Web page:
In August of 1968, the English rock band, The Yardbirds, disbanded and decided they would not be going on their Scandinavian tour. The band’s guitarist, Jimmy Page, the only remaining member, was left with the rights to the bands name and along with that, contractual duties to go on the Scandinavian tour. Page went on the recruit a bassist, John Paul Jones, Vocalist Robert Plant and drummer John Bonham. In September 1968, The New Yardbirds went on to tour Scandinavia where they played old Yardbirds material as well as future classics like “Communication Breakdown”, “I Can’t Quit You Baby”, “You Shook Me” and a few others. A month after the tour, Page changed the bands name for the last time to
After that, the newly named Led Zeppelin went on to record their debut album in London. In an interview, Page said that the album only took about 36 hours to record and mix. The material they selected for the album was already very well rehearsed and pre-arranged by the band. The studio time was paid for by Page and the bands manager, Peter Grant. Page said they did it this way because they didn’t want record company money to be wasted on excessive studio time and because Page wanted to ensure complete artistic freedom. The album was completely recorded before they went to Atlantic. They handed them their tape and got signed.
The album was produced by Jimmy Page and engineered by his childhood friend, Glyn Johns. With very few over-dubs, the album is a completely live album with the original live tracks. In the 1960’s, most music producers put the microphones in front of the amplifiers. During the recording of Led Zeppelin’s debut album, Page used an additional microphone a distance away (up to 20 feet) from the amplifiers and recorded the rooms ambiance, a technique he calls “distance equals sound”. Led Zeppelin was the first band to ever use this technique.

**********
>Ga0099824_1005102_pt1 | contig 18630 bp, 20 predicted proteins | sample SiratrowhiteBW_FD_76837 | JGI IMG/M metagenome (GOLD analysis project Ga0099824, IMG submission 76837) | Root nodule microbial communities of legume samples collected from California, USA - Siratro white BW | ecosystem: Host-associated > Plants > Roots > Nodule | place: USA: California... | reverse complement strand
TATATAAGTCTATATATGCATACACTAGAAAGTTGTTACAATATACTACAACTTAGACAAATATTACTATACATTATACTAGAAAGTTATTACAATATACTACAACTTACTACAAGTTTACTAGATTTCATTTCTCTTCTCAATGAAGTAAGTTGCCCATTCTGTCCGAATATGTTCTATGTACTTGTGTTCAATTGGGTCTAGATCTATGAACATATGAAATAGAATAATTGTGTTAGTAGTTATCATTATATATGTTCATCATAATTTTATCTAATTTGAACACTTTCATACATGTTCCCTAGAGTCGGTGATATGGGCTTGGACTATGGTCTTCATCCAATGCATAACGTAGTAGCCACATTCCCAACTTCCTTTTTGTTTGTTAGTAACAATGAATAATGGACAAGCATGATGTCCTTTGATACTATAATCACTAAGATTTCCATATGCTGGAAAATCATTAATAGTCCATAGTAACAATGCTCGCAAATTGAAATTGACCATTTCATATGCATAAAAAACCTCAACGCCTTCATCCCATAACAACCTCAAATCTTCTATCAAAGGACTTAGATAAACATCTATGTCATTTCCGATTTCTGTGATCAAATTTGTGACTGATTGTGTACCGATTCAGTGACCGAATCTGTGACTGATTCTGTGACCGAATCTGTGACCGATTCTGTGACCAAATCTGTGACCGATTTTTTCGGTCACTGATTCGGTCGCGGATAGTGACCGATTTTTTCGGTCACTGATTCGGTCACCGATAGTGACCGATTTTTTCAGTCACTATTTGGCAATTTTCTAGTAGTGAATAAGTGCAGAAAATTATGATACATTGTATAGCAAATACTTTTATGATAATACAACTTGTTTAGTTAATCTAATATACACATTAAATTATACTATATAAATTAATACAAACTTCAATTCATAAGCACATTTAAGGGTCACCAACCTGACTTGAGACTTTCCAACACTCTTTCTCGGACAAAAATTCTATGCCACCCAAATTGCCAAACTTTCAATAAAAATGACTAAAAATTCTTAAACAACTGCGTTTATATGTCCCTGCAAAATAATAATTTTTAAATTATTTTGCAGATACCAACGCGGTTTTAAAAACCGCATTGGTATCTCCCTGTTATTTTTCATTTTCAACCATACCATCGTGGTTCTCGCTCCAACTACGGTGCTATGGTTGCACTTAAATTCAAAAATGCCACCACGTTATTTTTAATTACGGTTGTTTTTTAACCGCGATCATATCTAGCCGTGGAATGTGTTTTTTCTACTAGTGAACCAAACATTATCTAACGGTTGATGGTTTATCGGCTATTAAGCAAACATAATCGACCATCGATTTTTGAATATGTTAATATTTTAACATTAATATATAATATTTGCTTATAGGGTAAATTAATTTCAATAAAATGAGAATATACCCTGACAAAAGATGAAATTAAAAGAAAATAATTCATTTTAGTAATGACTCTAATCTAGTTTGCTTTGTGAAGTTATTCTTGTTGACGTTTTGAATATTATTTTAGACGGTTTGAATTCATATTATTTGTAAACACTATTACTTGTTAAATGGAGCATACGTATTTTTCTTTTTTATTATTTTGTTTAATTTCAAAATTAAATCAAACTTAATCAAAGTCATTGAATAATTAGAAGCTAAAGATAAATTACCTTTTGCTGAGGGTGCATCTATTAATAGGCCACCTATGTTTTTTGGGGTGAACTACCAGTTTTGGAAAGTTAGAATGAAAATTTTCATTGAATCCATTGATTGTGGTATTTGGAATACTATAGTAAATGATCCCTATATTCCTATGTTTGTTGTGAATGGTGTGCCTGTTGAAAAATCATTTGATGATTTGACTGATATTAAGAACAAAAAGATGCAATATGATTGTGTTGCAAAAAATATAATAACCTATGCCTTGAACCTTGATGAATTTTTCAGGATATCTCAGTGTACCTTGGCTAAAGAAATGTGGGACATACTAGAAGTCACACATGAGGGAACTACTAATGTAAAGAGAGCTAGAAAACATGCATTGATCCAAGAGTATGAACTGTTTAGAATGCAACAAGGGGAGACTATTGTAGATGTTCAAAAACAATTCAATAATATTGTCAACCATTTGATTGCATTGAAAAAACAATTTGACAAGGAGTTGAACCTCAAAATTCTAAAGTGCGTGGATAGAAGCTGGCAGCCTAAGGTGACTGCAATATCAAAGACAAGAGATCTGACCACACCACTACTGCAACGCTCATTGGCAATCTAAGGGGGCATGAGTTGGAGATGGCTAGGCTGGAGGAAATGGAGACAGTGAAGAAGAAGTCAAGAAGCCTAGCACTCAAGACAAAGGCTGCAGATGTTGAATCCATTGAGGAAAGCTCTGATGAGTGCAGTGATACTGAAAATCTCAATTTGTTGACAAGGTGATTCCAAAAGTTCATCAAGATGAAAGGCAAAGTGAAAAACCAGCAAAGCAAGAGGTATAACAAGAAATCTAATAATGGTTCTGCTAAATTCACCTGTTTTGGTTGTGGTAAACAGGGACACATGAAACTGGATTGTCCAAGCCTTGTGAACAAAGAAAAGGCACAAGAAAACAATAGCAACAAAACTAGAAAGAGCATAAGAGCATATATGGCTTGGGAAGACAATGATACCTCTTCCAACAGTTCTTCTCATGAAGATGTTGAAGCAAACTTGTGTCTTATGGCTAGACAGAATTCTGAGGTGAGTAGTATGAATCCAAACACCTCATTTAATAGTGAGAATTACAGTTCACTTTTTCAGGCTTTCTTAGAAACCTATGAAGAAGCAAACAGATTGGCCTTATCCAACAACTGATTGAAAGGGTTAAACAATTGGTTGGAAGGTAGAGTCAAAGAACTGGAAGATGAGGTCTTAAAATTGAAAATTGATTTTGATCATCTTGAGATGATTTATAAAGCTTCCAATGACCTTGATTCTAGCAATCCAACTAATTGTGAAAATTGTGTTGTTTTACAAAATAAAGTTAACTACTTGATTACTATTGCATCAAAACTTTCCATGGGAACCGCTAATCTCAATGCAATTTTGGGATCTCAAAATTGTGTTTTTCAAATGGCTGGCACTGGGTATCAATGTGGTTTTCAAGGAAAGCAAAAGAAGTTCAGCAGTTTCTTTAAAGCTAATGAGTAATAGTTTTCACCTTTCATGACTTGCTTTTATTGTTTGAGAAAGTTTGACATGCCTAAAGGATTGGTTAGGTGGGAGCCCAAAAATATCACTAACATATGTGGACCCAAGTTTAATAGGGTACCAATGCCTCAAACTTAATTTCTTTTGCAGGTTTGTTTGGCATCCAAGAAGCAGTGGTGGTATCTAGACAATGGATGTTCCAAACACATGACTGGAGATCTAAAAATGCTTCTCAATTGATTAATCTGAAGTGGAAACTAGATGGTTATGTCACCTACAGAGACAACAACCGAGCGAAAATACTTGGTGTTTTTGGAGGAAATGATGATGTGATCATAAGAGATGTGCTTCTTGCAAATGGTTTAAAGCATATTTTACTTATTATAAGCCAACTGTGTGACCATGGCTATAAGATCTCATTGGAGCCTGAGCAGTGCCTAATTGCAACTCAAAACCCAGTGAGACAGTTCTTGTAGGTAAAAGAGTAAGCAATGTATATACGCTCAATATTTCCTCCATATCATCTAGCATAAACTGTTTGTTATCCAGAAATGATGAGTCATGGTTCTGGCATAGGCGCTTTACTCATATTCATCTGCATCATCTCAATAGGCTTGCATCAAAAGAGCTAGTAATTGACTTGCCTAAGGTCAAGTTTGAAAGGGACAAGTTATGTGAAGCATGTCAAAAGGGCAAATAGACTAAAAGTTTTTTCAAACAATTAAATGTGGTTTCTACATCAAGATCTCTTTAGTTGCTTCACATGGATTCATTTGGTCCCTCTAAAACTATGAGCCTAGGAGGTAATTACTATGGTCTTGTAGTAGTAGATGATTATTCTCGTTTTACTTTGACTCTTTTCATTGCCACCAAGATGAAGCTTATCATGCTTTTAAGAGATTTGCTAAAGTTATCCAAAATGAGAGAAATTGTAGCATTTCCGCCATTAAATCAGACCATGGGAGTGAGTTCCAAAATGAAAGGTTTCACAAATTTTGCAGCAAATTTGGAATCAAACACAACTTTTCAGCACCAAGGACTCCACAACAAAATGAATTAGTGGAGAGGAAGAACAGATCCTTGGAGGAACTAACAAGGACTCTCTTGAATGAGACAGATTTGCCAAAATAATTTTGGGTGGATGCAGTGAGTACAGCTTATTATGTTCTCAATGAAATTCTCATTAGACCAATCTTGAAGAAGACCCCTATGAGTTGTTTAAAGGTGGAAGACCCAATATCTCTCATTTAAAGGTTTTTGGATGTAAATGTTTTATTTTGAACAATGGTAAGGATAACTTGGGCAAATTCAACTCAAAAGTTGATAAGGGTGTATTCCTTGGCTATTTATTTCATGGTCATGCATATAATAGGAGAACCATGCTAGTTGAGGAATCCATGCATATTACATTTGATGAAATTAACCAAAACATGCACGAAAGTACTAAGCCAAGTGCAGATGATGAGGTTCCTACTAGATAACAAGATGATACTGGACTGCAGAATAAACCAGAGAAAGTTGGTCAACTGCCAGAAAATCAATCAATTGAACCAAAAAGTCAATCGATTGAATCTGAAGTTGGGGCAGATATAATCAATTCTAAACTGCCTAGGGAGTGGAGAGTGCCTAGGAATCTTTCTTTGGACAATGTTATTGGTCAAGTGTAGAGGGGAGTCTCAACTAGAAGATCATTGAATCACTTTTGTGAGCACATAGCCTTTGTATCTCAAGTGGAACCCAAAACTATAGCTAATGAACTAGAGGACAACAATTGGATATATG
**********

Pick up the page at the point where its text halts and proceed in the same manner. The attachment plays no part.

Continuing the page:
Recorded in October of 1968 at Olympic Studios in London, Led Zeppelin’s debut album was released by Atlantic Records on January 12, 1969 in the US and on March 31 1969 in the UK. The album was not well received by critics but was very successful commercially which helped them see the album in a different light. In 2003, the album was ranked 29th by Rolling Stone magazine’s list of the 500 Greatest Albums of All Time and held that position again in 2012. In 2004, the album was inducted into the Grammy Hall of Fame. To this day, one would find that many music lovers have a copy of this vinyl in their collection, whether it be an original pressing or a reissue, Led Zeppelin’s debut album is one to remember.